In this book a new translation of several of Remigius dei Girolami’s political works, the De Bono Communi, De Bono Pacis, Sermones de Pace and the De Iustitia is offered. These texts, in their discussion of how to overcome this conflict, offer a unique perspective, since Remigius dei Girolami carefully avoids the core of the conflict, the last playing out of the Investiture controversy between Pope and Emperor, and instead focuses on the relationship between the individual and the state. These are not polemic texts, meant to bolster one side over the other, rather he paints a picture in which even the victory of one side over the other results in destruction for all, since conflict is of detriment to society as a whole. It is not imperial party or papal party that are the problem and must be defeated, as is seen often in other texts of the same time period, such as the Defensor Pacis by Marsilius of Padua or Dante’s De Monarchia, whose hatred of the Black Guelfs was so great that he consigned many of their leaders in the Inferno. Instead, it is the individual who does not love the city who is culpable for the destruction of the state, conversely, it is through the love of this individual for the community that all benefit.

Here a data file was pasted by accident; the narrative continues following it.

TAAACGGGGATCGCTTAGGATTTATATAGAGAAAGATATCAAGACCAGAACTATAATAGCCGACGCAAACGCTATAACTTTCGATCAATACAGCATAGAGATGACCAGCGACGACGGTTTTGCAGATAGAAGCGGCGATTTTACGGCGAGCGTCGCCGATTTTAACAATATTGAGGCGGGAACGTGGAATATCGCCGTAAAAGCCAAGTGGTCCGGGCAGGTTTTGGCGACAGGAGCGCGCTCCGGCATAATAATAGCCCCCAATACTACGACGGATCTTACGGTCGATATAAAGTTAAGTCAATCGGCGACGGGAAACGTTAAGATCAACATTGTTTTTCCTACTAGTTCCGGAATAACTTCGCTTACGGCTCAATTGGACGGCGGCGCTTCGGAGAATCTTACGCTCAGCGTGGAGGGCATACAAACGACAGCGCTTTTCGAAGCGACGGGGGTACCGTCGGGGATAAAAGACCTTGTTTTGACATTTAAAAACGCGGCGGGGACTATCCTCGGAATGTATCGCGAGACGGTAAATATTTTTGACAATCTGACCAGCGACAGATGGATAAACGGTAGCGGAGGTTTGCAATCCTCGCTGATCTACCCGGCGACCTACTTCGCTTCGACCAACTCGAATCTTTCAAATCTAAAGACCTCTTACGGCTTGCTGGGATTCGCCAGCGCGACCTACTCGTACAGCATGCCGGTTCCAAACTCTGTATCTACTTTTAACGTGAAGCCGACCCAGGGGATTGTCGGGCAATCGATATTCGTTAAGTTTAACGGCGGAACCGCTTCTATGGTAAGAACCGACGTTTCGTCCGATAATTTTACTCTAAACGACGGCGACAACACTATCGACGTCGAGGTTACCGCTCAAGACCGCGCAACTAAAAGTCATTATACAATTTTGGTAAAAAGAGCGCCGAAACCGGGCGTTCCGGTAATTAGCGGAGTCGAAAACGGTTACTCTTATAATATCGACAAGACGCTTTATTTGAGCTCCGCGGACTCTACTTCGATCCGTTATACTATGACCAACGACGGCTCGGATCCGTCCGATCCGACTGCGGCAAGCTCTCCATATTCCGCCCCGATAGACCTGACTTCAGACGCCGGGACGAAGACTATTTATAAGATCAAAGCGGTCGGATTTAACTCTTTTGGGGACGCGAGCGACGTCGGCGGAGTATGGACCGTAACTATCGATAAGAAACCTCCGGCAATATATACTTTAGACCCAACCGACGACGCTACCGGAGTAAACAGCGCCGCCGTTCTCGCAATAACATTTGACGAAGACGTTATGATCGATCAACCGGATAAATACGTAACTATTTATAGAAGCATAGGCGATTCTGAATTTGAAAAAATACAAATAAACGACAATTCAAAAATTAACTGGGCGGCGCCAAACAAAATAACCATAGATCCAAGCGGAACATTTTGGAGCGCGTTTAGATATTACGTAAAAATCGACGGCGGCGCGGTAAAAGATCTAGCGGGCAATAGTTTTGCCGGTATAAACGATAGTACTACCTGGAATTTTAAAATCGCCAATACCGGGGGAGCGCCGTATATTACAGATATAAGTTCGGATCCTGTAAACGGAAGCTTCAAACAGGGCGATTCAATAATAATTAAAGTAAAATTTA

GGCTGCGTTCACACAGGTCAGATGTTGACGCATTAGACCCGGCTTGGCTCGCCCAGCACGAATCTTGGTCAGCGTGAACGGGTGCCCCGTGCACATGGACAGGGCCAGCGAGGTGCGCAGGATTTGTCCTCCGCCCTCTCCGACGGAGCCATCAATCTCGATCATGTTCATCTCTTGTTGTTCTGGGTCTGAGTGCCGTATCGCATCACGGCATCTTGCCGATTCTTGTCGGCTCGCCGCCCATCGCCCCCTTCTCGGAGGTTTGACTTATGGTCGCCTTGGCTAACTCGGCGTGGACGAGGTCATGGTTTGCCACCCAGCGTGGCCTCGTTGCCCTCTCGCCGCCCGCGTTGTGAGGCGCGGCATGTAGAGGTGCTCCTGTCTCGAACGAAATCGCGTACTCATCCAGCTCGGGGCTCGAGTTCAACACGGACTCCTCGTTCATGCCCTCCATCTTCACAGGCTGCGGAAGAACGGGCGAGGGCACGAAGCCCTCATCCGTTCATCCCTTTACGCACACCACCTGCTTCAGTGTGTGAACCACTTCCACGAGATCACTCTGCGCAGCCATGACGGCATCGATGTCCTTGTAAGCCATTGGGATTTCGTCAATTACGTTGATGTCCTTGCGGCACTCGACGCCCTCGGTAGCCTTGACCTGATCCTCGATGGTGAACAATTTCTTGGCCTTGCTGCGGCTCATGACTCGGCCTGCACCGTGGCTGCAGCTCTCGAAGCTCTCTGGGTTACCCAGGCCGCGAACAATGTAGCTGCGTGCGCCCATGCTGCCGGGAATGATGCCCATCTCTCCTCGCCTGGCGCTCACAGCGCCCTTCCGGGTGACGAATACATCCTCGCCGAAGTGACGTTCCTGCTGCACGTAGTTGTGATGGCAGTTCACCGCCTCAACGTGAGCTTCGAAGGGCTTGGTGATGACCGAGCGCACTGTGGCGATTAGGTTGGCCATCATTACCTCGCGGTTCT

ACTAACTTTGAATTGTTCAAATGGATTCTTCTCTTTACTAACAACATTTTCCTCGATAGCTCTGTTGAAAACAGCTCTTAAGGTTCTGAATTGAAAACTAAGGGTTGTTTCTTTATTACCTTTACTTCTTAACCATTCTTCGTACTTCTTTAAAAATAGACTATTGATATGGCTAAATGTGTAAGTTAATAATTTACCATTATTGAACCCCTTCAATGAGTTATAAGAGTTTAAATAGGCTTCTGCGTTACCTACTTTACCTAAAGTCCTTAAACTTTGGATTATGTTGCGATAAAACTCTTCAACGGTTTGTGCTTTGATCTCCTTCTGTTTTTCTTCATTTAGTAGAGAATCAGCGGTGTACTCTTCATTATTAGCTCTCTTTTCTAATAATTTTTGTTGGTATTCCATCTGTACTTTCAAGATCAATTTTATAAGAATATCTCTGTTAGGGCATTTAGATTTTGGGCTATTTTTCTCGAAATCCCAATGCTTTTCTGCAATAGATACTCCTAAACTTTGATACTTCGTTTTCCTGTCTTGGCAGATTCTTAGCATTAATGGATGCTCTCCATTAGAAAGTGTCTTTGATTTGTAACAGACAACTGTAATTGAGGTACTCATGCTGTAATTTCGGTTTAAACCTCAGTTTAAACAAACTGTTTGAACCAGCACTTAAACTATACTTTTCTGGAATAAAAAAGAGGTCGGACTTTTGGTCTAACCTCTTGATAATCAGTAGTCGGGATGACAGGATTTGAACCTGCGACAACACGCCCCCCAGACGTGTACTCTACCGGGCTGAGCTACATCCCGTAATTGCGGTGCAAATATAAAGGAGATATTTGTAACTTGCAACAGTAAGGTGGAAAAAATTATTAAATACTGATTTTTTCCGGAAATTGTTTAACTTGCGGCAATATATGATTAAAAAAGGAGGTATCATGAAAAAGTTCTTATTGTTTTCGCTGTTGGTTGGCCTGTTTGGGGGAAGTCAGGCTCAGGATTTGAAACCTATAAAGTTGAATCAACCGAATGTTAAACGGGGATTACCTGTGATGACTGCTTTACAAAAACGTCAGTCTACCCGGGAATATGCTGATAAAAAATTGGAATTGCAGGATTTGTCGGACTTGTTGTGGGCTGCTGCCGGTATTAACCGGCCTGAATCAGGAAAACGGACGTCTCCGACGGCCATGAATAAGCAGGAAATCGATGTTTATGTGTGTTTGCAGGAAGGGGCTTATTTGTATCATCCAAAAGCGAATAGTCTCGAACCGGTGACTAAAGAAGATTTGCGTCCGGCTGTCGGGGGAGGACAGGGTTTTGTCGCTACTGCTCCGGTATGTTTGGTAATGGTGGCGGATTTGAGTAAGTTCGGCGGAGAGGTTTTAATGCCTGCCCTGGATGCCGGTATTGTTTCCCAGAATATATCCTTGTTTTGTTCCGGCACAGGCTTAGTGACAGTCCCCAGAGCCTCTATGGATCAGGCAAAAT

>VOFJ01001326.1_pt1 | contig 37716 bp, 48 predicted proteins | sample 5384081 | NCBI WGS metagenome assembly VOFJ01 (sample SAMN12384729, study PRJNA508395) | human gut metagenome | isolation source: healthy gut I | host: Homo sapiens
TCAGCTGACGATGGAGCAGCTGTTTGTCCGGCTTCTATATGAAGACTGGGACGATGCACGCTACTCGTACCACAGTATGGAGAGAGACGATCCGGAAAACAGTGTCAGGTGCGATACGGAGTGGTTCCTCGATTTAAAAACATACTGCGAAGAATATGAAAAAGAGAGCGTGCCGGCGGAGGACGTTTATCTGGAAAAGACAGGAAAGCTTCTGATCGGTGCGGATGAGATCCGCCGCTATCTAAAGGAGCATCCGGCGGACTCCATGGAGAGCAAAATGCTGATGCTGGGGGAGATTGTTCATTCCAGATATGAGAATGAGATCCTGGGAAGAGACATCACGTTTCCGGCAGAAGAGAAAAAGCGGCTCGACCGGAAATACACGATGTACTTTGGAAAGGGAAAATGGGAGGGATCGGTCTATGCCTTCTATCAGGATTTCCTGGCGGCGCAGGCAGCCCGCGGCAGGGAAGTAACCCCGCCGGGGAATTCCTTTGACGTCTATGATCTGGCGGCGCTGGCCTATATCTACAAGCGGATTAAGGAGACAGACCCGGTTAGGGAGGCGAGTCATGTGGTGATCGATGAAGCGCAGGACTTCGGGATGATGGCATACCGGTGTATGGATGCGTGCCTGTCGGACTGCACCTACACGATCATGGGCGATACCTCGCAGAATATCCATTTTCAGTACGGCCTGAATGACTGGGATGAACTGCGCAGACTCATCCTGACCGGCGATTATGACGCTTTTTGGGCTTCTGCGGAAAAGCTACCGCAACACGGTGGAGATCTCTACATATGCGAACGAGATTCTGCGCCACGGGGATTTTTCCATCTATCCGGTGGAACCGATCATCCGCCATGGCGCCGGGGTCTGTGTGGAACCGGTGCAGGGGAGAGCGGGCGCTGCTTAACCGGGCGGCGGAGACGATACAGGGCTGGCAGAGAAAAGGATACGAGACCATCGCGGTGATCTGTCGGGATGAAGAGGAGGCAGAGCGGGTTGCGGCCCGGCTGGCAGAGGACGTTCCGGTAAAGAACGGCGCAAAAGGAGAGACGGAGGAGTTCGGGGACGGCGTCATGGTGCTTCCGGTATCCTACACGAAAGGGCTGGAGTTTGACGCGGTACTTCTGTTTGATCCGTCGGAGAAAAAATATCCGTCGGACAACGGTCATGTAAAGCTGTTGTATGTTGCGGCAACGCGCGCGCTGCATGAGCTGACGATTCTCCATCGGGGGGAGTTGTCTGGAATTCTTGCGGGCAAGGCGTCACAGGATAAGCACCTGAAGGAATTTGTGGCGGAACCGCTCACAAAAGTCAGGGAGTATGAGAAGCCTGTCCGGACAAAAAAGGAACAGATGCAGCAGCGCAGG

In addition to the translation, the book offers contextualization and structural analysis in a general introduction as well as introductions to each text. Much of the discussion centers on the influence of Thomas Aquinas, felt everywhere in Remigius dei Girolami’s works, from the setup of the section of objections to the adoption of the Thomistic understanding of the relationship of human and divine law to the pervasive reliance on Aristotle. Especially in the De Bono Communi and De Bono Pacis quotations of and references to the works of Aristotle are made as often as Scriptural references. It is this reliance on Aristotle that allows Remigius dei Girolami to formulate his argument. Remigius dei Girolami adopts the Aristotelian principle of the part and the whole in his understanding of the relationship of the individual to the community. Using the image of a hand or foot as part of the body, beyond which the hand or foot has no real existence, Remigius adapts this to argue that the citizen has no real existence beyond the community. If this is the case, then anything which endangers the community, such as the constant fighting between political factions, is an existential threat to each individual part of the community, even the part which is victorious.